Reserved words (occasionally called keywords) are one type of grammatical construct in programming languages. These words have special meaning within the language and are predefined in the language’s formal specifications. Typically, reserved words include labels for primitive data types in languages that support a type system, and identify programming constructs such as loops, blocks, conditionals, and branches.
The list of reserved words in a language are defined when a language is developed. Occasionally, depending on the flexibility of the language specification, vendors implementing a compiler may extend the specification by including non-standard features. Also, as a language matures, standards bodies governing a language may choose to extend the language to include additional features such as object-oriented capabilities in a traditionally procedural language. Sometimes the specification for a programming language will have reserved words that are intended for possible use in future versions. In Java,
goto are reserved words — they have no meaning in Java but they also cannot be used as identifiers. By "reserving" the terms, they can be implemented in future versions of Java, if desired, without "breaking" older Java source code. Reserved words may not be redefined by the programmer, unlike predefined functions, methods, or subroutines, which can often be overridden in some capacity. The name of a predefined function, method, or subroutine is typically categorized as an identifier instead of a reserved word.
Reserved word vs. keyword
A keyword is a word that is special only in certain contexts but a reserved word is a special word that cannot be used as a user-defined name.
The "Java Language Specification" uses the term "keyword".
The ISO 9899 standard for the C programming language uses the term "keyword".
Comparison by language
Not all languages have the same numbers of reserved words. For example, Java (and other C derivatives) has a rather sparse complement of reserved words -- approximately 50 – whereas COBOL has approximately 400. At the other end of the spectrum, pure Prolog has none at all.
The number of reserved words in a language has little to do with how “powerful” a language is. COBOL was designed in the 1950s as a business language and was made to be self-documenting using English-like structural elements such as verbs, clauses, sentences, sections and divisions. C, on the other hand, was written to be very terse (syntactically) and to get more text on the screen. For example, compare the equivalent blocks of code from C and COBOL to calculate weekly earnings:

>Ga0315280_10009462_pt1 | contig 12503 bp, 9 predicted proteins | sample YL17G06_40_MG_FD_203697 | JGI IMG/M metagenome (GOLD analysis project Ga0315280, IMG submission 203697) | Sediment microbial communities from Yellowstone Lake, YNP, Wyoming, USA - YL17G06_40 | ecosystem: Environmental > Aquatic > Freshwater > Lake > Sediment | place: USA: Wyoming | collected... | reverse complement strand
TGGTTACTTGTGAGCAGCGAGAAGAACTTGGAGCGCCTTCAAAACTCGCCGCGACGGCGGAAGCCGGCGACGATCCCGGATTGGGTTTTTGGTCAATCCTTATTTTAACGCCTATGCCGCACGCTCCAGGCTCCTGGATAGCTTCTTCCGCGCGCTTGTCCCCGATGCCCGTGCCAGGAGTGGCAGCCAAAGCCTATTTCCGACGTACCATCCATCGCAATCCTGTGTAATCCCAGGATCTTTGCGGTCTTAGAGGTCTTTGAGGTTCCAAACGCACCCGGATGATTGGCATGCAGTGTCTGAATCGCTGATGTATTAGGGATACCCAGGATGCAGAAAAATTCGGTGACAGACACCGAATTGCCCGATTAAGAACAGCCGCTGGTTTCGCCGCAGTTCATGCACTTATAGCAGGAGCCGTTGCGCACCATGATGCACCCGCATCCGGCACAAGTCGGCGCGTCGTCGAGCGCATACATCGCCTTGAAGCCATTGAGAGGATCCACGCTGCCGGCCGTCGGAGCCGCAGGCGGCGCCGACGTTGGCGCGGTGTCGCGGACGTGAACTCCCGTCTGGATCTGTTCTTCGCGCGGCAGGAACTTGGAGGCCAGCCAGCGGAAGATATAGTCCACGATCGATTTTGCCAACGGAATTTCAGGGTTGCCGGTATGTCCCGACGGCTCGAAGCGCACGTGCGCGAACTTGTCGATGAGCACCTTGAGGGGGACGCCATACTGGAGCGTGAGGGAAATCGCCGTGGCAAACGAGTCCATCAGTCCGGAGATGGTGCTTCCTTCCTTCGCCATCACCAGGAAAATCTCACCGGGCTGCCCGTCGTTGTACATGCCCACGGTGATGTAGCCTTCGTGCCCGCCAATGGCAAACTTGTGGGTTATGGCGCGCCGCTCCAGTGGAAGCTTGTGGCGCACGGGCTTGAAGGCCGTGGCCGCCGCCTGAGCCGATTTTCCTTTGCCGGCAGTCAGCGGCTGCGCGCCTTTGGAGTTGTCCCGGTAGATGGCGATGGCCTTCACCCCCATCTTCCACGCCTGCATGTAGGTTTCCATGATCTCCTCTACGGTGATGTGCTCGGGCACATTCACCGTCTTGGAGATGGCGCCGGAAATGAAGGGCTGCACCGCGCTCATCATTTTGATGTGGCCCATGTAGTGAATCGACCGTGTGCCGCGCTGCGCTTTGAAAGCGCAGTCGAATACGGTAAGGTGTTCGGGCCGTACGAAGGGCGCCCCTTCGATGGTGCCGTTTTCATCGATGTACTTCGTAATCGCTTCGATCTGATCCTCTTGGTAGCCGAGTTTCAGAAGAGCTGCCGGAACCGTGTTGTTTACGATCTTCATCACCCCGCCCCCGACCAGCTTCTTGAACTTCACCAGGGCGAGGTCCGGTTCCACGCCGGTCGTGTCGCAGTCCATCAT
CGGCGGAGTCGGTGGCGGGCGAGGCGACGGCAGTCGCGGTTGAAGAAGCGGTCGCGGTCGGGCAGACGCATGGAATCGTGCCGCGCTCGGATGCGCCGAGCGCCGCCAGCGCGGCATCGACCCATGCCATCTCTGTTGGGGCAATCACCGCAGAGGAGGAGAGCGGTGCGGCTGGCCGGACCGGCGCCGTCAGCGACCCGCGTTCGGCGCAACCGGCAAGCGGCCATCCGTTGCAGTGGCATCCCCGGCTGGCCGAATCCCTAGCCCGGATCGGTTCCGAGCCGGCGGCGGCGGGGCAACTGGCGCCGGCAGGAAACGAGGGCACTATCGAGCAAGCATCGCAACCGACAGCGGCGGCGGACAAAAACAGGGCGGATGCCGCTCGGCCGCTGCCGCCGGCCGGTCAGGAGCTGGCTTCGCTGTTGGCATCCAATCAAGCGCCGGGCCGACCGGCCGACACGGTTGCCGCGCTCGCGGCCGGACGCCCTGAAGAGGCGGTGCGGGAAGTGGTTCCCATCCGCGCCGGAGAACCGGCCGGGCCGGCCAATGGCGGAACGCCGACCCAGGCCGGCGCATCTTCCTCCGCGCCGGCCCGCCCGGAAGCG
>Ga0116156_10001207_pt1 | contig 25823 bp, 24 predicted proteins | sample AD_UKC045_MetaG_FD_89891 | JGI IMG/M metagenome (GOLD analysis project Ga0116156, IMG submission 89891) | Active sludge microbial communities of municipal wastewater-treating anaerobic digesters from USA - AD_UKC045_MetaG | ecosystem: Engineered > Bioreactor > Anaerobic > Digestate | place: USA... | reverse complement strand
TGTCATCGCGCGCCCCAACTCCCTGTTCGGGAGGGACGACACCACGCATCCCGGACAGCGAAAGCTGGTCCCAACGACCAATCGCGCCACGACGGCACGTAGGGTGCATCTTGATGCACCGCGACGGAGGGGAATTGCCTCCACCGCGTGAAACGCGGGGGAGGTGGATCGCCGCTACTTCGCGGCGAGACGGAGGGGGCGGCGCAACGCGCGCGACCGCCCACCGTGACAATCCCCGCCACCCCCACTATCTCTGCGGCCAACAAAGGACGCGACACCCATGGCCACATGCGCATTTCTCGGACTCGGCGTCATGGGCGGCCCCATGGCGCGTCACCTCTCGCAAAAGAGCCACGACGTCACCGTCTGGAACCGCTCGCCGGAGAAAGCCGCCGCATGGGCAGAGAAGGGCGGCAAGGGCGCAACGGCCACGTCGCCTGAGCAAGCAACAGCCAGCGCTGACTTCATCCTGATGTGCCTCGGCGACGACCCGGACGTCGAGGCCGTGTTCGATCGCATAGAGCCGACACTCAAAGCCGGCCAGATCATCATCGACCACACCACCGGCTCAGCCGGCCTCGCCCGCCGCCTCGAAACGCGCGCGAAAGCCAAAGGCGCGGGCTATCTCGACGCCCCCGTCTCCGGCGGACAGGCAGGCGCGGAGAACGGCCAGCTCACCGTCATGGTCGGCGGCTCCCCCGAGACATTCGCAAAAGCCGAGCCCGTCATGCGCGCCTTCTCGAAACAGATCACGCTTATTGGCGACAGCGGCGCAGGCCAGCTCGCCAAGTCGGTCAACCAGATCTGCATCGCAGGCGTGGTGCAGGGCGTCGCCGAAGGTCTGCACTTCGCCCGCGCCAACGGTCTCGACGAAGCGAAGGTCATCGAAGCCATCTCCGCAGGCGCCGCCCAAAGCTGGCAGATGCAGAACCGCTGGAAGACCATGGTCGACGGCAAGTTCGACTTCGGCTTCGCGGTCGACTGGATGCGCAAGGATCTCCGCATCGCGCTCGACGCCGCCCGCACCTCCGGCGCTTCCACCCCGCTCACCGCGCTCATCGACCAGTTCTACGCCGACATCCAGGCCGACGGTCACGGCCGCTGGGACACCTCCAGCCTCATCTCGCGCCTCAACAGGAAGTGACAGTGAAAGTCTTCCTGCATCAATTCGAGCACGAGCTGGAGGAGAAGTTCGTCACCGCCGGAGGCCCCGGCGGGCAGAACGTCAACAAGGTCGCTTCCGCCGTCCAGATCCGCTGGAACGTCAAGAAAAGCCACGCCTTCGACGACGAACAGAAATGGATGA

// Calculation in C:
amount = 40 * payrate;
amount = hours * payrate;
* Calculation in COBOL:
IF Salaried THEN
MULTIPLY Payrate BY 40 GIVING Amount
MULTIPLY Payrate BY Hours GIVING Amount
* Other example of calculation in COBOL:
COMPUTE Amount = Payrate * 40
COMPUTE Amount = hours * payrate
Pure Prolog logic is expressed in terms of relations, and execution is triggered by running queries over these relations. Constructs such as loops are implemented using recursive relationships.
All three of these languages can solve the same types of “problems” even though they have differing numbers of reserved words. This “power” relates to their belonging to the set of Turing-complete languages.
 Reserved words and language independence
Microsoft’s .NET Common Language Infrastructure (CLI) specification allows code written in 40+ different programming languages to be combined together into a final product. Because of this, identifier/reserved word collisions can occur when code implemented in one language tries to execute code written in another language. For example, a Visual Basic.NET library may contain a class definition such as:
' Class Definition of This in Visual Basic.NET:
Public Class this
' This class does something...
If this is compiled and distributed as part of a toolbox, a C# programmer, wishing to define a variable of type “
this” would encounter a problem:
'this' is a reserved word in C#. Thus, the following will not compile in C#:
// Using This Class in C#:
this x = new this(); // Won't compile!
A similar issue arises when accessing members, overriding virtual methods, and identifying namespaces.
In order to work around this issue, the specification allows the programmer to (in C#) place the at-sign before the identifier which forces it to be considered an identifier rather than a reserved word by the compiler.
// Using This Class in C#:
@this x = new @this(); // Will compile!
For consistency, this usage is also permitted in non-public settings such as local variables, parameter names, and private members.